Elotes (Grilled Mexican Street Corn)

4.84 from 43 votes
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Elote is a tasty handheld appetizer also called Mexican street corn. Sweet ears of corn are grilled until the kernels are lightly charred and tender. It’s traditionally slathered with a creamy lime topping and cotija cheese.

Elotes (Grilled Mexican Street Corn)

Elotes are popular Mexican street food sold by cart vendors who roast fresh corn on the cob. Each piece receives a generous coating of creamy topping, sprinkled with cotija cheese and spices. It’s an addicting treat that can easily be made at home!

When fresh corn is in season, it’s time to fire up the grill. Cooking on the hot grates provides a nice flavorful smokey char on the surface. But what makes this dish so amazing is the luscious spread added on top. It’s a combination of sour cream, mayonnaise, lime juice, garlic, chili powder, pepper, and cilantro. Sprinkle with some tajin, tangy chile seasoning for an extra boost of flavor!

brushing olive oil over corn on the cob

How to make Mexican street corn (Elote)

  • Preheat grill over high heat.
  • Remove the husk and silk from the corn.
  • Brush corn with olive oil and season with salt.
  • Grill corn until lightly charred and tender, flipping every few minutes.
  • Combine cotija cheese, sour cream, mayonnaise, lime juice, garlic, cilantro, chili powder, and black pepper.
  • Spread cheese mixture on grilled corn.
  • Sprinkle corn with more cheese and Tajin or chili powder.

What is Elote and how is it served?

Elote is grilled Mexican street corn that is roasted on a grill then generously seasoned with butter, salt, mayonnaise, crema fresca or sour cream, lime juice, cotija cheese, and chili powder.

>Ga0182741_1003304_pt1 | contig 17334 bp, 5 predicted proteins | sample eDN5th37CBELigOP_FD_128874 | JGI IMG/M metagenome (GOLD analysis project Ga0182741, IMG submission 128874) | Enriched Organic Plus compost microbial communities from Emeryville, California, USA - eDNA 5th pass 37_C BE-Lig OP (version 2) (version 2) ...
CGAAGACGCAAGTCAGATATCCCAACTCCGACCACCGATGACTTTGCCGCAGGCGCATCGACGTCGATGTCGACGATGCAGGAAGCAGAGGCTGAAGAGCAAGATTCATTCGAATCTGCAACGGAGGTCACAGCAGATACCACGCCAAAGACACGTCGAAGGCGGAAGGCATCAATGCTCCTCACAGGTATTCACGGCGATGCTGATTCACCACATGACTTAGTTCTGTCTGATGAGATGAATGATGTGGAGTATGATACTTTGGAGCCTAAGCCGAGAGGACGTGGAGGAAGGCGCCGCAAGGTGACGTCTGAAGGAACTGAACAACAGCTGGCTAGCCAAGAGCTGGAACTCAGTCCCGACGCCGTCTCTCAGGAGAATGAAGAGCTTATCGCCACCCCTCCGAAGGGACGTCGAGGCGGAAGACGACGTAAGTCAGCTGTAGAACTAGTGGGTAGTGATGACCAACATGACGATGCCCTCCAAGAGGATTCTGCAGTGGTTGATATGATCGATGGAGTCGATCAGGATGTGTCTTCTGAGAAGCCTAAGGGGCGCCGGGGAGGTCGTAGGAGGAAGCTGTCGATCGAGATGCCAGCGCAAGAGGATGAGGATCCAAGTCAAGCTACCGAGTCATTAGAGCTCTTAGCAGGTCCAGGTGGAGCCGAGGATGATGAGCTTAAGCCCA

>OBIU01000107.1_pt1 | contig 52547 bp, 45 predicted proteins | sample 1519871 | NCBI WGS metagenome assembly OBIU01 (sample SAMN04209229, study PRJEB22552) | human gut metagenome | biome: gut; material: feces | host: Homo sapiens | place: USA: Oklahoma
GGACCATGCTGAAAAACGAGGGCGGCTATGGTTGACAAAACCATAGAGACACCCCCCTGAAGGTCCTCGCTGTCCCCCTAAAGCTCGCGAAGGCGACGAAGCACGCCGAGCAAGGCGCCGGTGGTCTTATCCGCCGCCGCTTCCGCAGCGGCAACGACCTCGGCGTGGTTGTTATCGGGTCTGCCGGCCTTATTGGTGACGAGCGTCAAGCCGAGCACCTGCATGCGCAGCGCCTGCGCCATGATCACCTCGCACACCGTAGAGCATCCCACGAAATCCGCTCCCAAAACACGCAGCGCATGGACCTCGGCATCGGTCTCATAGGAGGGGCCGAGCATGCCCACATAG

The husks can be pulled back and used as a handle to grab the corn, or removed completely and served on a stick. If making this recipe for a large crowd the toppings can be served separately for each person to customize their corn.

ingredients for elote spread in a bowl

How do you prepare and cook the corn?

To achieve a smokey flavor and gorgeous char on the corn, shuck and cook directly on the grill grates. You can leave the husk intact and tied back for a handle, but sometimes they blacken quickly if it’s too dry or the grill is sizzling hot.

Brush the corn with olive oil or melted butter, and sprinkle with salt before roasting. This helps crisp up the surface of the corn more quickly to add layers or flavor. If you don’t have a grill available, it’s easy to roast the corn in the oven instead.

brushing elotes with mayo spread

How do you make the topping for elote?

It’s simple! Mix together the cotija cheese, sour cream (or crema), mayonnaise, lime juice, garlic, chili powder, and black pepper. Traditionally these ingredients are added on separately. However, to make it easier to prepare and eat for a crowd, I combine the topping ingredients together beforehand to ensure each bite has maximum flavor experience.

I recommend serving extra cheese, parsley, lime wedges on the side and then sprinkle with chili powder or Tajin. If you haven’t tried Taijin before, it’s a store-bought seasoning powder of chile pepper, salt, and dehydrated lime juice. It gives each bite a delightfully tangy and spicy taste!

What’s the difference between Elotes and Esquites?

Elotes and Esquites are both Mexican grilled corn. However, elotes are served still on the cob, while Esquites are the kernels cut off and served in a cup. They both can be served with desired toppings.

mexican grilled street corn

More Mexican recipes

Use oil to keep the corn from drying out on the grill

Brushing the corn with olive oil or some melted butter before grilling adds a protective fat layer on the surface. The kernels stay plump and juicy, instead of dried out. This is especially important if the husk is removed.